Having recently been given a Speedway 7x12 mini-lathe for Christmas, I found myself wondering about cutting threads. The instructions provide a table of different thread pitches that can be cut, ranging from 12 to somewhere around fifty, if I recall. But I began wondering what other thread pitches could be cut.
The formula for Threads Per Inch (TPI) set by the change gears of a lathe is:
TPI = L ÷ ((A ÷ B) × (C ÷ D))
where L is the TPI of the lead screw, and A, B, C, and D are the numbers of teeth on the four respective gears of the gear train.
For example, a lathe with a 16 TPI lead screw and 80, 60, 40 and 50 teeth on gears A, B, C, and D respectively, would cut threads at a rate of:
TPI = 16 ÷ ((80 ÷ 60) × (40 ÷ 50))
which works out to 15 TPI. The order of operations is important, so don't forget to do the math inside the parentheses first. Or just use the calculator below.
There are often multiple ways to accomplish a given TPI. For example, both 80:80:40:40 and 80:40:40:80 will give 16 TPI. Which set is used is mostly a matter of preference and of the convenience of fitting the gears in place.
Note that any two adjacent gears (or A and D) can be replaced with any two gears with the same ratio. This is easiest to see for gears of equal numbers of teeth. For example, 24 TPI can be produced by the combination of 80:80:40:60. As gears A and B have a ratio of 1:1, they can be replaced by any other pair of gears with a ratio of 1:1, such as 20:20:40:60, or 40:40:40:60. In this last example, the middle pair of 40-tooth gears could even be subsequently replaced by 80-tooth gears: 40:80:80:60 also produces 24 TPI.
Furthermore, when gears B and C have the same number of teeth, gear C can be omitted entirely, gear B can be any gear, and gear D slid over on the lead screw shaft so that it is driven directly by gear B (by removing the spacer and placing it in front of gear D).
Of course, this isn't the kind of thing you want to be doing in your head, so I have compiled the following tables. They're intended for use with the 7x10, 7x12, and 7x14 mini-lathes, which are equipped with a 16 TPI lead screw and come with two 80-, 40- and 20-tooth gears, and one 60-, 57-, 55-, 50-, 45-, 30-, and 25-tooth gear. The table will, however, work for any lathe with a 16 TPI lead screw and appropriate gears.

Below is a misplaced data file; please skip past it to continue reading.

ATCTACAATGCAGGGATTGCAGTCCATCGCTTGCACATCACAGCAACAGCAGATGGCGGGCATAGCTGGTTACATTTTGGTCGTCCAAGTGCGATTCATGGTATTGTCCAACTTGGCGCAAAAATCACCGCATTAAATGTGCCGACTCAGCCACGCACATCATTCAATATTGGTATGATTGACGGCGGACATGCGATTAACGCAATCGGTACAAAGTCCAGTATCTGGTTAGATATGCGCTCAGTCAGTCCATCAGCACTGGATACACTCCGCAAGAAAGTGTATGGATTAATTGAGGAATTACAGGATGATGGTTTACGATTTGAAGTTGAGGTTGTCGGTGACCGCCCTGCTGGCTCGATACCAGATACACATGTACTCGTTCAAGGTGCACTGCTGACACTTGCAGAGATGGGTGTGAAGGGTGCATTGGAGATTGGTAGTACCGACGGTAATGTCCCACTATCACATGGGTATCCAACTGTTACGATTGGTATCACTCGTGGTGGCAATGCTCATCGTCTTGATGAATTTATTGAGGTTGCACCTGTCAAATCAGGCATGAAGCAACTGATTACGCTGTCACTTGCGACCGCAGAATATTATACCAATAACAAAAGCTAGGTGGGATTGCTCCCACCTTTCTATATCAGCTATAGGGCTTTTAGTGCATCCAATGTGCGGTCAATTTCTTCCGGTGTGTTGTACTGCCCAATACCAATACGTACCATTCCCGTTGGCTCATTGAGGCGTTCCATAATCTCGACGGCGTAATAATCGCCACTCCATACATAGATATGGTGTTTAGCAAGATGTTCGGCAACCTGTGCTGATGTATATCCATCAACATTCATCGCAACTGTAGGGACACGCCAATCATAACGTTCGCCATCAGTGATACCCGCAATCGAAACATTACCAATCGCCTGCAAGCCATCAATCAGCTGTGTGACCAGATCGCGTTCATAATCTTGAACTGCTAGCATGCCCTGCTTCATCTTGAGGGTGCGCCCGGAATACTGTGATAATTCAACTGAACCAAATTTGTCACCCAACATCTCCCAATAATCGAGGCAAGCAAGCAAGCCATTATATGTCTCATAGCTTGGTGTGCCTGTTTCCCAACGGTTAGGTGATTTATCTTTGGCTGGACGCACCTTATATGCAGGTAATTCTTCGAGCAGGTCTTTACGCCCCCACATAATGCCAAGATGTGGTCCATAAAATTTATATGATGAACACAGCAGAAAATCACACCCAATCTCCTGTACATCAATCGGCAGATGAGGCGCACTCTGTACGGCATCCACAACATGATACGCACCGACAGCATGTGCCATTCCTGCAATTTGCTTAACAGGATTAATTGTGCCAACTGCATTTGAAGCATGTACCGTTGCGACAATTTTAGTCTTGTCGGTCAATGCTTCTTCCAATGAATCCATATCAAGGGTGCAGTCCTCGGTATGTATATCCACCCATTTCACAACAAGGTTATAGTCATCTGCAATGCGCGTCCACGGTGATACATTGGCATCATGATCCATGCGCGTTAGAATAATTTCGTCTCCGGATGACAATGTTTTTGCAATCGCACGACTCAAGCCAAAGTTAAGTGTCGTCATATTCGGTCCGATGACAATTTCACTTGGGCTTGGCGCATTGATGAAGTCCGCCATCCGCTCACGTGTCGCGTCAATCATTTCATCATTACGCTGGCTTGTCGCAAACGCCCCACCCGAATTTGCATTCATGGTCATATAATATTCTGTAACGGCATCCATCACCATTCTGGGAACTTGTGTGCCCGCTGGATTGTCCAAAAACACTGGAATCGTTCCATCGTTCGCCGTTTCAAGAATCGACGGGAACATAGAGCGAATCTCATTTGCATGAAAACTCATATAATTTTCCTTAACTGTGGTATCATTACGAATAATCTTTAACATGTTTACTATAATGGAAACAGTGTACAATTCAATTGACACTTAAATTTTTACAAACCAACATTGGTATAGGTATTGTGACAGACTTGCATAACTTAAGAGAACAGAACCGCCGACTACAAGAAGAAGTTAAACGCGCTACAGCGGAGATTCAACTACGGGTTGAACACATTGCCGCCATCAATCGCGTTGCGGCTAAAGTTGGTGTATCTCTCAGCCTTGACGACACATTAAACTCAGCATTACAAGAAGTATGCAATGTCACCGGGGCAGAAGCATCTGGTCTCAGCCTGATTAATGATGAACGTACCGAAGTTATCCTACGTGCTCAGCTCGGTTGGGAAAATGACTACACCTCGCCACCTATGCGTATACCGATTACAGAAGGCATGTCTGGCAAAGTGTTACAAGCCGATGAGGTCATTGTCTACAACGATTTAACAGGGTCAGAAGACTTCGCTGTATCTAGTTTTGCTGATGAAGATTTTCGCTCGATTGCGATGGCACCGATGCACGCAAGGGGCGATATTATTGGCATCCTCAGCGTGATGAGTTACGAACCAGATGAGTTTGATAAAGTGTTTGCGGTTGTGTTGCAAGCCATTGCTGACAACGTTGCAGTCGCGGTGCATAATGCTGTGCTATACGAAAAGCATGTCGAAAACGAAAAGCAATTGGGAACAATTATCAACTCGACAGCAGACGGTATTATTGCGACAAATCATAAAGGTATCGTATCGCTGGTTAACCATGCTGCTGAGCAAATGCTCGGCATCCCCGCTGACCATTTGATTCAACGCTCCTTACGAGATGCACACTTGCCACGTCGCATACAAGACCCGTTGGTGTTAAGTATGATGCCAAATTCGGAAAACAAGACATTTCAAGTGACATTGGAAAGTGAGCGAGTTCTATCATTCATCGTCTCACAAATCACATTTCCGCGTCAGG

Unfortunately, 25 and 100 TPI are not possible using the standard issue gears, but a 32 tooth gear would solve the problem.
The specifications for the gears used on the Mini-lathe are: module 1, 20° pressure angle, 8mm face width, and a 12mm bore with a 3mm wide by 1.4mm deep keyway. Any gear that meets these specifications can be used on the lathe.
This table gives all 77 integral TPIs possible using the standard issue gears, as well as 25, 75, and 100 TPI, in red, which are only possible with a 32 tooth gear. Also included is the UNC and UNF thread sizes with which the various thread pitches are are used.
I have not tested all these combinations to see if they physically fit on the lathe, but if you run into any problems, the above substitution rules will let you chose gears that fit.
This table gives the TPI for UNC threads of various diameters, and the change gears used to produce the proper TPI.
This table gives the TPI for UNF threads of various diameters, and the change gears used to produce the proper TPI.
This table gives the change gears used to produce metric threads. As the leadscrew of the Mini-lathe is in inches, and not millimeters, it is only able to approximate correct metric threads. This table uses a 21-tooth gear (available from LittleMachineShop.com) to increase accuracy over what is possible with the original gears.
Let me tell you how I came up with my table - you may find it interesting, and hopefully useful. (All the following shenanigans took place in Excel.)
There are a total of 14 gears. I included a 21-tooth and a 32-tooth gear, and numbered each gear in hexadecimal (0 through F). From a list of all the numbers between 0000 and FFFF (0 through 65535), I then eliminated:
Then I replaced each digit with the appropriate number of teeth for the gear it represents, and did the math. This left me with something like 5500 pitches. From this list of pitches, I grepped the integral (whole number) pitches, of which there were only 81, though many versions of most.
Finally, I made a list of just the FIRST combination that produced each pitch - which was a mistake, actually, because I had sorted them from greatest to least, so most of the combinations started out with 80 teeth on gear B, which would be impossible to fit (gear C and D have to have a greater number of teeth than gear B to fit, as mentioned). I had to manually go through the list and play musical gears to make them all possible. I'm still not 100% sure they are all possible, as I haven't tested them all.
To extract the metric thread change gear combinations, I calculated the error of each of the 5500 combinations of gears, and then sorted them by error. This placed all the most accurate (lowest error) combinations first, from which I then extracted the first of each pitch.
Then I went and took some asprin.
Thanks to Mert Baker, Chris Wood (of LittleMachineShop.com), and Frank Hoose (of Mini-lathe.com) for their comments on this web page. I think I asked someone else, too, but I'll be damned if I can remember who ... apologies to whoever it was.
© 2003 W. E. Johns